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Ford v. Astrue

September 24, 2010




In January of 2004, Plaintiff Kenneth Ford filed an application for Disability Insurance Benefits ("DIB") and Supplemental Security Income ("SSI") under the Social Security Act, alleging that he had been unable to work since December 1, 2001. The Commissioner of Social Security denied Plaintiff's application.

Plaintiff, acting through his attorney, commenced this action on October 6, 2006, by filing a Complaint in the United States District Court for the Northern District of New York. Compl. (Dkt. No. 1). Plaintiff seeks judicial review of the Commissioner's denial of benefits pursuant to 42 U.S.C. §§ 405(g) and 1383(c)(3). For the reasons that follow, the Commissioner's findings are affirmed and Defendant's Motion for judgment on the pleadings is granted.


At the time the ALJ's decision was issued, Plaintiff was a 40-year old individual with an 11th grade education; he received his GED in 1989. R. 17, 76.*fn1 He had previously been employed as a pizza maker, food prep worker, and pizza deliveryman. R. 17, 80. Plaintiff alleged that he became disabled on December 31, 2001 due to a combination of impairments. R. 17, 70. He has a history of low back pain resulting from a back and neck injury in 1992 and a history of head trauma sustained when he was 18 years old. R. 227. In 1998, Plaintiff's then-treating chiropractor, Robert Otten, DC, assessed him as having a "marked to moderate disability" in connection with a Workers' Compensation hearing. R. 153. No medical records exist prior to the expiration of claimant's insured status for DIB on December 31, 2001, the alleged onset date. R. 72-73, 82-83. A letter from Karyn Dornemann, DC, dated March 17, 2004 indicates that she treated Plaintiff prior to August 6, 2001 for a work-related injury and diagnosed brachial neuritis and lower back pain/lumbosacral joint disorder. R. 155. Because she had not seen Plaintiff in almost three years, however, she was unable to provide an assessment of his physical capacity in support of his application for SSI and DIB benefits. R. 155. Plaintiff's primary care physican, Elizabeth Howard, D.O., provided records beginning on January 22, 2004 when Plaintiff made no report of back pain.

R. 215. At that point, Dr. Howard assessed Plaintiff with sinusitis, infection of the left eye, depression/anxiety, drug and alcohol abuse by history, and joint pain. R. 215. Dr. Howard's progress notes assess Plaintiff with "diffuse arthralgias" due to Plaintiff's complaints of pain in his hips, knees, shoulders, low back, and fingers. R. 202--15. Dr. Howard noted Plaintiff was obese and recommended weight loss and an exercise regime; she also referred Plaintiff for mental health treatment. R. 215-16.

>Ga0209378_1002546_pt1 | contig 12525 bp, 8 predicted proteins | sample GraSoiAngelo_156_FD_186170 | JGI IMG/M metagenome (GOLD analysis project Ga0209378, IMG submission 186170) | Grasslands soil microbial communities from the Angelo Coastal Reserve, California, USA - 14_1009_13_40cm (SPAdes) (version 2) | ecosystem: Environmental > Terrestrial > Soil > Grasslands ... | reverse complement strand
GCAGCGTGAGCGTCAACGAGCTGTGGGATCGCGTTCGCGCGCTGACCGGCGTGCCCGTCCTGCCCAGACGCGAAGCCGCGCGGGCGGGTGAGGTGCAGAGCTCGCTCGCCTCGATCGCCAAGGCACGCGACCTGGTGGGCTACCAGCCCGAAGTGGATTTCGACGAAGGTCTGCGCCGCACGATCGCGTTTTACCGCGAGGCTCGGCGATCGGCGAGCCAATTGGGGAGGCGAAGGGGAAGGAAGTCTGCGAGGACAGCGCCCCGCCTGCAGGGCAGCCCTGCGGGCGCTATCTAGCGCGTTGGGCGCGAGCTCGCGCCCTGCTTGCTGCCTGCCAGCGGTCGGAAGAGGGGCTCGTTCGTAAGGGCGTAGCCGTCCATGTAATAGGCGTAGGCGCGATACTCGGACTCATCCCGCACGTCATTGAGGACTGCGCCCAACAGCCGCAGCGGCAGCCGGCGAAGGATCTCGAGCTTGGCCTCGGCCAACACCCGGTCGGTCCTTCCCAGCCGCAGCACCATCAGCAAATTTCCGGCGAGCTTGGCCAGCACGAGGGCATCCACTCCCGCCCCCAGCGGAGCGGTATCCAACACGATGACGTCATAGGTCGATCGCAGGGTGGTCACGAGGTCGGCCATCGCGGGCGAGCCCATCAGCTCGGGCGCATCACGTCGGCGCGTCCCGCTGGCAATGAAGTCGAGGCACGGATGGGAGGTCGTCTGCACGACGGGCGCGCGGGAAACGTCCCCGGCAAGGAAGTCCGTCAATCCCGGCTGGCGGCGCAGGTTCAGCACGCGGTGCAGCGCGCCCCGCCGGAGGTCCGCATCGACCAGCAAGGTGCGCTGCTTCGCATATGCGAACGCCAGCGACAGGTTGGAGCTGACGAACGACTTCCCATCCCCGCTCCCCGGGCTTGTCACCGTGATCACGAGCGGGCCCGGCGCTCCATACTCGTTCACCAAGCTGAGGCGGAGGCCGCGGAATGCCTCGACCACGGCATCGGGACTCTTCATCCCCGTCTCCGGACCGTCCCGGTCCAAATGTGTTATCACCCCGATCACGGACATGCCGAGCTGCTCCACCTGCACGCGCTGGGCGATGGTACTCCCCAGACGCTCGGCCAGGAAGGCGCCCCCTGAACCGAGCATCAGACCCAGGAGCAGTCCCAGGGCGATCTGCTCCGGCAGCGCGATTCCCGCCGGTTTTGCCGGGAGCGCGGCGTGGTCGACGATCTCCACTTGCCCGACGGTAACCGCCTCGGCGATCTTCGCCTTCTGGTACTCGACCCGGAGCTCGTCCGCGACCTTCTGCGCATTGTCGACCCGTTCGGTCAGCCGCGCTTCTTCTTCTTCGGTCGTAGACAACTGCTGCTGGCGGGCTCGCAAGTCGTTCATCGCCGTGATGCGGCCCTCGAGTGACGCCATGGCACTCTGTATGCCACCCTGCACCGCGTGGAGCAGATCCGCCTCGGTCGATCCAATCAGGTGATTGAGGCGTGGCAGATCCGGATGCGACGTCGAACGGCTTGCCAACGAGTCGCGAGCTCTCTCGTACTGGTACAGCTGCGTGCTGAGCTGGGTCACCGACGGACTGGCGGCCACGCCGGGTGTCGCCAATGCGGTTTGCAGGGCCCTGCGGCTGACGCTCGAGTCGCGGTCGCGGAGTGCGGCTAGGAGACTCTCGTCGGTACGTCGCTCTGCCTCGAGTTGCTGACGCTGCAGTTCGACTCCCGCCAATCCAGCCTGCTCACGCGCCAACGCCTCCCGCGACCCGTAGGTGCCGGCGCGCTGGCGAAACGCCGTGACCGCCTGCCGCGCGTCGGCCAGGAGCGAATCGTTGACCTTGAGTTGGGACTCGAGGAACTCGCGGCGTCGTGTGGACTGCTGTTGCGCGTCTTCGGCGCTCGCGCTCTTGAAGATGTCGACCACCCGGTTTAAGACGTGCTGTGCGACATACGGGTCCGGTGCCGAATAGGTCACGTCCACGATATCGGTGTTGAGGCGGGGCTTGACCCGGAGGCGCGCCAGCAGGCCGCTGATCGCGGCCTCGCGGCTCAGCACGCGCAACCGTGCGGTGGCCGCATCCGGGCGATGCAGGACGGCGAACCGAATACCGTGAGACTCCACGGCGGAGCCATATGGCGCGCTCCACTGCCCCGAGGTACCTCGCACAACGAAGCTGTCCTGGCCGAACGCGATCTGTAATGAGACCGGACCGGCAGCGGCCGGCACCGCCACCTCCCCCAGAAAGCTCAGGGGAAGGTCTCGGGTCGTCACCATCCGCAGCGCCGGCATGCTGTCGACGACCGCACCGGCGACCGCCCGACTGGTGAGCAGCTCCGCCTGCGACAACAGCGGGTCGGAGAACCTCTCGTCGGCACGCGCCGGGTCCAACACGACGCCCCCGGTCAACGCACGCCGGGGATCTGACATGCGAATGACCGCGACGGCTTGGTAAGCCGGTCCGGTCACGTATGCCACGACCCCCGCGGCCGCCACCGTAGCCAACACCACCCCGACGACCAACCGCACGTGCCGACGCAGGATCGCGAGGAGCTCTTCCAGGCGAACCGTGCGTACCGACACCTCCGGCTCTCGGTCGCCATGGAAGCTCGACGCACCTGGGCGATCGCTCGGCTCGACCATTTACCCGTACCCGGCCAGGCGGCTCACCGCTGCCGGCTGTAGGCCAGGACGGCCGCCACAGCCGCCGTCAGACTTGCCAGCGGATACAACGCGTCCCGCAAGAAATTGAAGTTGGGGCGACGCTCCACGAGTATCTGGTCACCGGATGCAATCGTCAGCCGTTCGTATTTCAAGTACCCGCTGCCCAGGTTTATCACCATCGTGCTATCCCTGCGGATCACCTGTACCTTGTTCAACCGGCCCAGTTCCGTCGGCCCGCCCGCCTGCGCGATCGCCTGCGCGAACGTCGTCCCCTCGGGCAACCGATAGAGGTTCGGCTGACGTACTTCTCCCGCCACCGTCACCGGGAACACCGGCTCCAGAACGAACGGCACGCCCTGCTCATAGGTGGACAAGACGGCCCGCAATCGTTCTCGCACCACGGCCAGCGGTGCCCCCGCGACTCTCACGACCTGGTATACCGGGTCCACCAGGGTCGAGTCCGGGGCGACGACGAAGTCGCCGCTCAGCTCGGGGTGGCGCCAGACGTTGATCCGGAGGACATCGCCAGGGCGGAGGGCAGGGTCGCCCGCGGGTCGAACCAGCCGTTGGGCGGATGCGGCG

In June 2005, Plaintiff was referred to neurologist Lore Lisa Garten, M.D. for complaints of numbness and tingling in the legs, pain in the back and hips, as well as "shaking" in the legs. R. 227--31. Dr. Garten ordered an MRI of the brain, to rule out demyelinating disease, and an EMG of the lower extremities to rule out neuropathy or radiculopathy. R. 227--31. Both tests were essentially normal. R. 227--31. At the request of the Social Security Administration ("SSA"), Plaintiff was examined by William Rogers, M.D., on March 16, 2005. R. 195--201. Plaintiff described back pain as present daily, aggravated by lifting, and numbness of both thighs aggravated by prolonged standing. R. 195--201. Upon examination, Dr. Rogers found Plaintiff to be obese, found a full range of motion in the cervical spine, but reduced motion in the lumbar spine, and a full range of motion in both hips, knees, and ankles. R. 197. A motor exam was 5/5 in all muscular groups in both upper and lower extremities, and Plaintiff was able to make a full grip. R. 197. In addition to obesity, Dr. Rogers assessed Plaintiff with a history of chronic low back pain and arthalgias with an unremarkable exam. R. 197.